Actually, that last is going down because I don't have to deal with web screens that are more garbage than anything else. I've seen what the web looks like on non-blocked computers, how can people stand it, and how can the data overages not destroy them from the ads being 90+% of the page data?

    Ad blocking is just simple security practice. Aside from ads being a form of fraud in and of themselves, ad networks are infested with malware to an insane degree. If I service a computer, an ad blocker is mandatory, you are getting at least one, or I will not waste my time trying to fix your system.

    Since Google has placed their revenue over the security of their users, root your Android device, find F-Droid, get Ad-Away, update every now and then.

  • Mar 7th, 2013 @ 9:02pm

    Interface choices

    I have been using Xfce on Slackware for the past decade or three. The infestation is felt even there as the clutter level goes up with each new release.

    For all the faults of Windows 7 (a complete description of which would consume more storage than there is mass in the universe), it is at least usable (for very forgiving uses of the term) for several things at once, if given absurd quantities of resources.

    I will push any device or system to the edge, but the previews of Windows 8 were so utterly useless that I actually gave up on it completely. I can get more productivity out of 3.1. Heck, I can get more productivity out of DOS 5.whatever and a copy of DESQview. I actually did that back in the day.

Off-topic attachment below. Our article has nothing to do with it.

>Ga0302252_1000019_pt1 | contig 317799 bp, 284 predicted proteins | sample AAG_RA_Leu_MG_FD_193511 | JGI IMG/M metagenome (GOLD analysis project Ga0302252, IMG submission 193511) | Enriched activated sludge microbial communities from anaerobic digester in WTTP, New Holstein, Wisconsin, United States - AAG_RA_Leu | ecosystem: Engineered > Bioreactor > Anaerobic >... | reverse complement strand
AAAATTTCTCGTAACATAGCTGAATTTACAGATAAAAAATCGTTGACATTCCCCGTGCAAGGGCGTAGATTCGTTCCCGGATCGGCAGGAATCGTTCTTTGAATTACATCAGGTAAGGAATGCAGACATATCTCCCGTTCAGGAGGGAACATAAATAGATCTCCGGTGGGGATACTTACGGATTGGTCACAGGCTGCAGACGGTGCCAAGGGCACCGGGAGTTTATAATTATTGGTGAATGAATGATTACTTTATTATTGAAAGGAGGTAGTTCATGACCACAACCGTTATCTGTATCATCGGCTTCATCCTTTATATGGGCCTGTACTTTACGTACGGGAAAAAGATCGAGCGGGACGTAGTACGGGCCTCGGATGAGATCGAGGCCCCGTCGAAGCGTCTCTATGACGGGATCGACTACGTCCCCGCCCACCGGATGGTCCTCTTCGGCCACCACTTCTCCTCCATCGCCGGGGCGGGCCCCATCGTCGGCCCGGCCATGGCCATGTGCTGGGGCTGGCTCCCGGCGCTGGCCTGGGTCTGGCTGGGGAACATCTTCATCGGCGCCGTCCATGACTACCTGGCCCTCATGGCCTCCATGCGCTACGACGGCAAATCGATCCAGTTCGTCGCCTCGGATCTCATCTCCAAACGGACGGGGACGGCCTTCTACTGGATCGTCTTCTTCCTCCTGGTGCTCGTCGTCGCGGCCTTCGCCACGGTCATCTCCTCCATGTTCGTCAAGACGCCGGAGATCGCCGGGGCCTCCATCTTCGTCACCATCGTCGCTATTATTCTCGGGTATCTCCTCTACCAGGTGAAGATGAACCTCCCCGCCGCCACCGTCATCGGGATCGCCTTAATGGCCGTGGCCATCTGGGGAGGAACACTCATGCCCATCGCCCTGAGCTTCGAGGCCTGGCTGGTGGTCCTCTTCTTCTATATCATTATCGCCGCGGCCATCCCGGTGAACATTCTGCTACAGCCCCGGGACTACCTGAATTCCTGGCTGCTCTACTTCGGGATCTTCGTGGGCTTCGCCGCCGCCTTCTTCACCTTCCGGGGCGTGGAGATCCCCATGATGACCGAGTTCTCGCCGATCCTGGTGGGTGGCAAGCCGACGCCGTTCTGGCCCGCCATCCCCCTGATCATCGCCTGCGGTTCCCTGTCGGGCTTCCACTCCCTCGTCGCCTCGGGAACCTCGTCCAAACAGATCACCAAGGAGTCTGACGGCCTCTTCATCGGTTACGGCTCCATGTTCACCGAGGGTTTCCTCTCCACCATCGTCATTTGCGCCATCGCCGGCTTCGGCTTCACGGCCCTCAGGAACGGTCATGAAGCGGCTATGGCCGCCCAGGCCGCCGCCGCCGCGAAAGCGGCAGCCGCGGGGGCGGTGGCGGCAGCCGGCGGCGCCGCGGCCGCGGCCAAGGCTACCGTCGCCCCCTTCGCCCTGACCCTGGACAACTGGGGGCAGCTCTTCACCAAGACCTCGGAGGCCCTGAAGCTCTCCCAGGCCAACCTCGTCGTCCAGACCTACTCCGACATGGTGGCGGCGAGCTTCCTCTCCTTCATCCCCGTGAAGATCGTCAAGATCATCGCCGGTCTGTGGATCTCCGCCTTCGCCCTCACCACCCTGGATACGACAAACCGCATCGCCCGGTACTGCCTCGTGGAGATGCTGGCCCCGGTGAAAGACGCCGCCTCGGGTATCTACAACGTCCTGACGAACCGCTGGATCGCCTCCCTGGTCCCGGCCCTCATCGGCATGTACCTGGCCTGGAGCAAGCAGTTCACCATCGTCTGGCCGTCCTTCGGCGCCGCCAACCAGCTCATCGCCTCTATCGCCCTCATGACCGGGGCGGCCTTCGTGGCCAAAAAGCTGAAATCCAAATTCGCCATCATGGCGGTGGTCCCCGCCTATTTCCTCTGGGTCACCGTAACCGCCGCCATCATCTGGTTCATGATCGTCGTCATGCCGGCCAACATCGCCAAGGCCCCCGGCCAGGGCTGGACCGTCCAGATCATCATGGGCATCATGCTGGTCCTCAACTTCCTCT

While they've given up this time, I expect that the issue of pay-us-forever will continue to to creep along until there is no pay-once software from Microsoft.

    One of many reasons why I use Linux for most of my doings, and only use Windows (carefully locked away in virtual machines for my own system) for device synchronization or when people pay me to work with it.

  • Jan 11th, 2013 @ 4:13pm

    The definition of "Unfair Competition"

    Competition is always unfair when you are the loser.

  • Dec 6th, 2012 @ 6:05pm

    Re: Re: Extreme Making Up Words.

    Thanks. I've actually told the author that there was some overlap on the Sniglets audience into his sort of craziness. He thinks this is a totally different target. We'll see.

    The title is:

    Goofilinguage - A Collection of Very Silly Words by Bruce Jaffe.

    At the moment, only on Amazon, other outlets being worked on.

  • Dec 5th, 2012 @ 7:54pm

    Extreme Making Up Words.

    A friend of mine has gone on an extreme kick of making up silly words with sillier definitions and has even published them in an e-book dictionary. He's trying the tactic of promoting on Facebook with iffy results.

    I'm not sure if it would be appropriate to name it here (I'll check back later for comments) but I will say that if you are curious, visiting a popular sales site named for a large river and searching on "very silly words" makes it easy to find. Getting it on other e-book sites is being worked on, but if nothing has gone wrong, there is no DRM to interfere with migrating it to your choice of reader. I was able to convince the author that irritating your customer base was not a great idea.

    So far the CwF is going well, the RtB, not so much, but this is an experiment. Whether it works or not, we'll find out.

More comments from MikeVx >>